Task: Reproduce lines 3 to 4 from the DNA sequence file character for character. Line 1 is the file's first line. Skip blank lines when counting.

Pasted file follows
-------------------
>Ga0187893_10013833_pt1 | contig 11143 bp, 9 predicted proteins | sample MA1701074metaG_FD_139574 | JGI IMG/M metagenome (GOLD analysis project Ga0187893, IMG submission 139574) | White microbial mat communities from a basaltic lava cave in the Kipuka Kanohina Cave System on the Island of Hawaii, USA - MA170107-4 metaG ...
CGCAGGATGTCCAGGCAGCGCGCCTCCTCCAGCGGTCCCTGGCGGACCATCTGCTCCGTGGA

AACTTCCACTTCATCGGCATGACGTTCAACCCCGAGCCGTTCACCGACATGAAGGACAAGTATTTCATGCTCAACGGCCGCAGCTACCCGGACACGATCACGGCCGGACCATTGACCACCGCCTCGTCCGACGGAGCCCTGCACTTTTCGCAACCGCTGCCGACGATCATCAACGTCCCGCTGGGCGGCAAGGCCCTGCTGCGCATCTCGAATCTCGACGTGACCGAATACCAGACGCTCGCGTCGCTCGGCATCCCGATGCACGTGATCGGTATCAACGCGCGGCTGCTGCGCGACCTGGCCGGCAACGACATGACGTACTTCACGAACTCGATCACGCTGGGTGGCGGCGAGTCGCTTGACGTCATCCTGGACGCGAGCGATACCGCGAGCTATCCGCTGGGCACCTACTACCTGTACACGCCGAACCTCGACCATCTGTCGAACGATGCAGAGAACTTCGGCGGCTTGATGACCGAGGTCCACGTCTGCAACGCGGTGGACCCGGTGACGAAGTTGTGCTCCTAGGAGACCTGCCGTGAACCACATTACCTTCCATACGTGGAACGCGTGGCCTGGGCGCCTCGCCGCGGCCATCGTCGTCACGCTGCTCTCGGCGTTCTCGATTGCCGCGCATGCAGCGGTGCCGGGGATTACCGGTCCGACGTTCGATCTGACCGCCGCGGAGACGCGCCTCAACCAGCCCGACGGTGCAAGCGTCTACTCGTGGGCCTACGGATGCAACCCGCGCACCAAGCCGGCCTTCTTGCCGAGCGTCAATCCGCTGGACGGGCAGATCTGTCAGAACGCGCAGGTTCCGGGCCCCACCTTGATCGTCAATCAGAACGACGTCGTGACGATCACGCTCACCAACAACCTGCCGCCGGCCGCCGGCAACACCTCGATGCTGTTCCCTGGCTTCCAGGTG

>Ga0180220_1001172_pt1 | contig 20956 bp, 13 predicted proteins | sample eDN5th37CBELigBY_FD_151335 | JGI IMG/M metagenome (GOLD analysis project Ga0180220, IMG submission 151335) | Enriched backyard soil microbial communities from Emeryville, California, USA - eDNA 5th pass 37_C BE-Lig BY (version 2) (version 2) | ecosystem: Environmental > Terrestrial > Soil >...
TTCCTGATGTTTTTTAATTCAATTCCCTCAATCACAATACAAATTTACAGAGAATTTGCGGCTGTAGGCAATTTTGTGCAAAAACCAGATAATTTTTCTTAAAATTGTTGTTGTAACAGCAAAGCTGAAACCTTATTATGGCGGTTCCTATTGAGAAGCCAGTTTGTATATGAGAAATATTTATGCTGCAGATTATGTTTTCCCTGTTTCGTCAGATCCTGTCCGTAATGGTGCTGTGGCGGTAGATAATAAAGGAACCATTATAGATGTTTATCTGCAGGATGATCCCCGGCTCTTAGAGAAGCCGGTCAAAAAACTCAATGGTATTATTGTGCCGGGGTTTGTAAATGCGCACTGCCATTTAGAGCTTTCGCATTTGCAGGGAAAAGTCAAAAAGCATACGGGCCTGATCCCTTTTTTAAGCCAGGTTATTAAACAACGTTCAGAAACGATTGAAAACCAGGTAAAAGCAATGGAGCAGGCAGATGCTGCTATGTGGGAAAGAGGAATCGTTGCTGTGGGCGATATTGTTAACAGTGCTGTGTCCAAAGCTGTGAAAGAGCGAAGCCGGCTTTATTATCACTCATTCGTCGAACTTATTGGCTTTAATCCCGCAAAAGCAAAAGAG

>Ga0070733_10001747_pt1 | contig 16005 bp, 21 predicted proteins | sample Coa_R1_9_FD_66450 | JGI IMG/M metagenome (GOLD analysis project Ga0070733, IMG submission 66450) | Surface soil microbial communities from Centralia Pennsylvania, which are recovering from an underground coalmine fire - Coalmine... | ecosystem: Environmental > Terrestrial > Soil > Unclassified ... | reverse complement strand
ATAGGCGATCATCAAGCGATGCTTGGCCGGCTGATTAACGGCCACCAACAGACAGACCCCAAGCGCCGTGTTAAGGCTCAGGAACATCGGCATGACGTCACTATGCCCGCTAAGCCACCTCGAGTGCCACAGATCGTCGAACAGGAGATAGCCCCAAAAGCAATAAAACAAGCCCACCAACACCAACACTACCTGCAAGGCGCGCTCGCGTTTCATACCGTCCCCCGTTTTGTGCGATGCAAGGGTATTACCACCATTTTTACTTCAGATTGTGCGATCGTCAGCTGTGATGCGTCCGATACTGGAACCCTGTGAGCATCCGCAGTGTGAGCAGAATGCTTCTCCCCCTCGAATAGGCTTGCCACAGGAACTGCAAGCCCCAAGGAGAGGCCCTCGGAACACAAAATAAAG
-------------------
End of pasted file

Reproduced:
AACTTCCACTTCATCGGCATGACGTTCAACCCCGAGCCGTTCACCGACATGAAGGACAAGTATTTCATGCTCAACGGCCGCAGCTACCCGGACACGATCACGGCCGGACCATTGACCACCGCCTCGTCCGACGGAGCCCTGCACTTTTCGCAACCGCTGCCGACGATCATCAACGTCCCGCTGGGCGGCAAGGCCCTGCTGCGCATCTCGAATCTCGACGTGACCGAATACCAGACGCTCGCGTCGCTCGGCATCCCGATGCACGTGATCGGTATCAACGCGCGGCTGCTGCGCGACCTGGCCGGCAACGACATGACGTACTTCACGAACTCGATCACGCTGGGTGGCGGCGAGTCGCTTGACGTCATCCTGGACGCGAGCGATACCGCGAGCTATCCGCTGGGCACCTACTACCTGTACACGCCGAACCTCGACCATCTGTCGAACGATGCAGAGAACTTCGGCGGCTTGATGACCGAGGTCCACGTCTGCAACGCGGTGGACCCGGTGACGAAGTTGTGCTCCTAGGAGACCTGCCGTGAACCACATTACCTTCCATACGTGGAACGCGTGGCCTGGGCGCCTCGCCGCGGCCATCGTCGTCACGCTGCTCTCGGCGTTCTCGATTGCCGCGCATGCAGCGGTGCCGGGGATTACCGGTCCGACGTTCGATCTGACCGCCGCGGAGACGCGCCTCAACCAGCCCGACGGTGCAAGCGTCTACTCGTGGGCCTACGGATGCAACCCGCGCACCAAGCCGGCCTTCTTGCCGAGCGTCAATCCGCTGGACGGGCAGATCTGTCAGAACGCGCAGGTTCCGGGCCCCACCTTGATCGTCAATCAGAACGACGTCGTGACGATCACGCTCACCAACAACCTGCCGCCGGCCGCCGGCAACACCTCGATGCTGTTCCCTGGCTTCCAGGTG

>Ga0180220_1001172_pt1 | contig 20956 bp, 13 predicted proteins | sample eDN5th37CBELigBY_FD_151335 | JGI IMG/M metagenome (GOLD analysis project Ga0180220, IMG submission 151335) | Enriched backyard soil microbial communities from Emeryville, California, USA - eDNA 5th pass 37_C BE-Lig BY (version 2) (version 2) | ecosystem: Environmental > Terrestrial > Soil >...